“In a 100-mile/24-hour/135-mile race, sleep never happens. When chasing national, world, and course records, sleep is a luxury that I cannot afford. Sleep is what happens when the race is over and hopefully the record has been captured. So, of course, I did not sleep at all. I was extremely nauseated around 90 miles and sat down for about ten minutes.”
Sleep-deprived and Setting Records
Despite being cold and sleep-deprived at the Dome, Pamela went on to place first female and set a USATF age record, and to place second overall with 118.7622 miles in the 24-hour event at the Dome.
She also set a few other records. She ran 100K in 10:47, a new USATF age record. She ran 70 miles in 12 hours and set a USATF and world record in her age group.
“I was so surprised when I finished 1st place female. I did not keep track of where I was during the race in comparison to the other runners. I was focused on chasing and trying to break my own all-time USA 24-hour record. I knew I had done extremely well once I hit 50 miles. I PR’d with my 50 mile, 100K, 12-hour which I won a World Record, 100 mile, and then 24-hour winning the USATF Record and pushing it up by 10 miles.”
Pam, who trains on roads, never trained on a track for this event and her body paid a physical price,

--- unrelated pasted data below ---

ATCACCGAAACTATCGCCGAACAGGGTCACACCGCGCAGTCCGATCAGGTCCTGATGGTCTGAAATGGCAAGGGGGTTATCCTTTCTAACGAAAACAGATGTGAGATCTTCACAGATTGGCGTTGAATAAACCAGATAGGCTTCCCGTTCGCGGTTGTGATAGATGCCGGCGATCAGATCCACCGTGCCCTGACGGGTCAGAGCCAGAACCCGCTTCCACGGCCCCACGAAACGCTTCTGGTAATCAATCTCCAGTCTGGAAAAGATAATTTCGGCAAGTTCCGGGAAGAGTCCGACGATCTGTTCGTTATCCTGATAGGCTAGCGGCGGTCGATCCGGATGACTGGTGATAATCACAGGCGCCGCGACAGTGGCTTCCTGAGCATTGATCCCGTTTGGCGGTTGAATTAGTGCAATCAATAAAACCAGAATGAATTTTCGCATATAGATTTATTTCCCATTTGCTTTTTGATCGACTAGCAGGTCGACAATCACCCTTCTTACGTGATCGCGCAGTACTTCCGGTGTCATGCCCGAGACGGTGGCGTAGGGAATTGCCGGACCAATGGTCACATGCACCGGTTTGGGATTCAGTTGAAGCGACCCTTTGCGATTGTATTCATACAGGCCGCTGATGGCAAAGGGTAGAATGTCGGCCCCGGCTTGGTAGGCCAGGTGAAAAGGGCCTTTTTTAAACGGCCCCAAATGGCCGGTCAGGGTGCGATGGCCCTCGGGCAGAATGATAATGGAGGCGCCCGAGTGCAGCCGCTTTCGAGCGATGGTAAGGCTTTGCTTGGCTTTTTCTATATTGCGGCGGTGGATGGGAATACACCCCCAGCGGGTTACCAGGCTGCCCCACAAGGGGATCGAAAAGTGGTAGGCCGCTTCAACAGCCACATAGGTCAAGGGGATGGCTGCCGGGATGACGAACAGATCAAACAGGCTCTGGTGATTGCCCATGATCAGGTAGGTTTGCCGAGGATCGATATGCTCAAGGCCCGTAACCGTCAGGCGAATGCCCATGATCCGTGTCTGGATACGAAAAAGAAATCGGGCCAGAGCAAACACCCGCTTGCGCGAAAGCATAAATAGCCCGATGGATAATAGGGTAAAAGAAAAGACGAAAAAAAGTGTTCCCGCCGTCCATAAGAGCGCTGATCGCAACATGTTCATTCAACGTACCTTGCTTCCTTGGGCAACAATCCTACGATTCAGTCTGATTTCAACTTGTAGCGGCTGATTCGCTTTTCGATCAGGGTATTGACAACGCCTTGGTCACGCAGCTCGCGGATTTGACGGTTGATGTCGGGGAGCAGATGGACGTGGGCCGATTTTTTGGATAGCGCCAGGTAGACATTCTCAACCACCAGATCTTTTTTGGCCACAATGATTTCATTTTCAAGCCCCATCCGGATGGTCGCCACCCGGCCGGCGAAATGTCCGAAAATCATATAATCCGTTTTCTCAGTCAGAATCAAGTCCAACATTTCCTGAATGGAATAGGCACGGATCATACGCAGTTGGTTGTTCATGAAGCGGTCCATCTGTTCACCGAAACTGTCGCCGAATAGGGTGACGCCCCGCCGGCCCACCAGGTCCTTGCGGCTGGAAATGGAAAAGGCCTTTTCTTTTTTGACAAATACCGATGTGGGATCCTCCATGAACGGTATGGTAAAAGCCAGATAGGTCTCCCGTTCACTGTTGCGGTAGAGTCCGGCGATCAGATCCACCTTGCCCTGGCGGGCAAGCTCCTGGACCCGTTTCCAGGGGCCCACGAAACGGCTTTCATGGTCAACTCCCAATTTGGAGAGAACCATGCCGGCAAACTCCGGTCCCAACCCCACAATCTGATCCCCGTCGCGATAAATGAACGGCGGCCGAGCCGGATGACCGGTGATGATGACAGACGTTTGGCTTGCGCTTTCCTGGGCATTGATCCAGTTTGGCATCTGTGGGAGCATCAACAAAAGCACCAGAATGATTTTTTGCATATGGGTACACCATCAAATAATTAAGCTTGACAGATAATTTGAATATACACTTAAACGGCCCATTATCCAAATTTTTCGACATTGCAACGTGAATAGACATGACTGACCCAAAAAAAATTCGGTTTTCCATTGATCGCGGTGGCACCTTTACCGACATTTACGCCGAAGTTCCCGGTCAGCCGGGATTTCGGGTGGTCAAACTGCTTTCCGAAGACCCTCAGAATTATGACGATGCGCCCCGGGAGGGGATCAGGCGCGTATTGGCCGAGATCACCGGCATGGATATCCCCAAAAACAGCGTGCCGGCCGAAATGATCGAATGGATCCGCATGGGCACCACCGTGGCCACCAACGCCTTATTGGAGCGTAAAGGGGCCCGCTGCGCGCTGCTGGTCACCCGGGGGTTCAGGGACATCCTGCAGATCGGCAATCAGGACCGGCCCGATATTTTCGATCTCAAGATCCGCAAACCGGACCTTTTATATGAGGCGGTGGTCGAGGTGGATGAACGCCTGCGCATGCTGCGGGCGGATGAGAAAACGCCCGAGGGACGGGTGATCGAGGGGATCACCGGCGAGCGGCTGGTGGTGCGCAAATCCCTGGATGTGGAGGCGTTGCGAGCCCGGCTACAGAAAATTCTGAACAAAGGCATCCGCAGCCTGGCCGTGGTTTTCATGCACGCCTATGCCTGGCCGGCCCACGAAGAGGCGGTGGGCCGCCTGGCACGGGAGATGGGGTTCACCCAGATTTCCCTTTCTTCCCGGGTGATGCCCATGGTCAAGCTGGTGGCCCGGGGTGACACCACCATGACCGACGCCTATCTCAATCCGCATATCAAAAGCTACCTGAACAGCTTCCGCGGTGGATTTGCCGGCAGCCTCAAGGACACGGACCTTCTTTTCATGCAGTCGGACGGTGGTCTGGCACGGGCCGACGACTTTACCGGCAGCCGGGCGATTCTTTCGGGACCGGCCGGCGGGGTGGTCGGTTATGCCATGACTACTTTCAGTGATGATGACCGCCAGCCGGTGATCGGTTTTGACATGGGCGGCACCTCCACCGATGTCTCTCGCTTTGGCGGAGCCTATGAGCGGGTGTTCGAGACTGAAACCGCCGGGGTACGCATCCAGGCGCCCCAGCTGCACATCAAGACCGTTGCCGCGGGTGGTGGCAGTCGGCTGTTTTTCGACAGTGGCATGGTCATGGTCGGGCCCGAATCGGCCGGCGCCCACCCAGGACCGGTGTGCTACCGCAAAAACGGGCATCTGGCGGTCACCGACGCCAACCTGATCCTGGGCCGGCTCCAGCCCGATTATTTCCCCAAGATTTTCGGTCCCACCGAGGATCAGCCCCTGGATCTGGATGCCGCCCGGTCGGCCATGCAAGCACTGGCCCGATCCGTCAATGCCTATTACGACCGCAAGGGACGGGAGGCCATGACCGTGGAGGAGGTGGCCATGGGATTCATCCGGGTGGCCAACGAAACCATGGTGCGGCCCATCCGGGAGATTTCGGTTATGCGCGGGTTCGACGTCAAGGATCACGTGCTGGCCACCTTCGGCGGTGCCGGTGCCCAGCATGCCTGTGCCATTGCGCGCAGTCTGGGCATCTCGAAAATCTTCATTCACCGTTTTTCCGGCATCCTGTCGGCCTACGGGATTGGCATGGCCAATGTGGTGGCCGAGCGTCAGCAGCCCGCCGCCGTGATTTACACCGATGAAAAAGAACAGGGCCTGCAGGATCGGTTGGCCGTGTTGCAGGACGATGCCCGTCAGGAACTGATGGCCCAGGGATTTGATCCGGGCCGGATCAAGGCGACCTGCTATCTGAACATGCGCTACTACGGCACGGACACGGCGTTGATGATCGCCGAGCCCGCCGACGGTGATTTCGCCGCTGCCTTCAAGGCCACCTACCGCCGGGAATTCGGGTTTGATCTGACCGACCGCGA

“The toll was enormous. That race killed my body. I had horrible back and hip pain from using the same muscles over and over. I never have been so sore.”
In Her Element and a USATF Record at Icarus
While her recovery from the toll of setting multiple records in the Dome was tough, she didn’t slack off and take it easy.
Instead, Pamela went out to run 80–100 miles a week to train for her first 48-hour ultra at the Icarus Florida Ultrafest two months after her triumphs at the Dome.
Last November at the Icarus 48-hour ultra in Florida, Pamela was in her element — heat and humidity. And running circles around a .621-mile loop was fun.
“It was a very beautiful loop and it had trees and monkeys and wildlife. We saw coyotes and the weather was in the 70s which is my favorite.”
Her goal was to reach 200 miles but blood pressure medication she’d taken seven days prior made her sleepy. But not sleepy enough to stop Pamela was logging 185.97 miles and setting a new 48-hour ultra USATF record in her age group.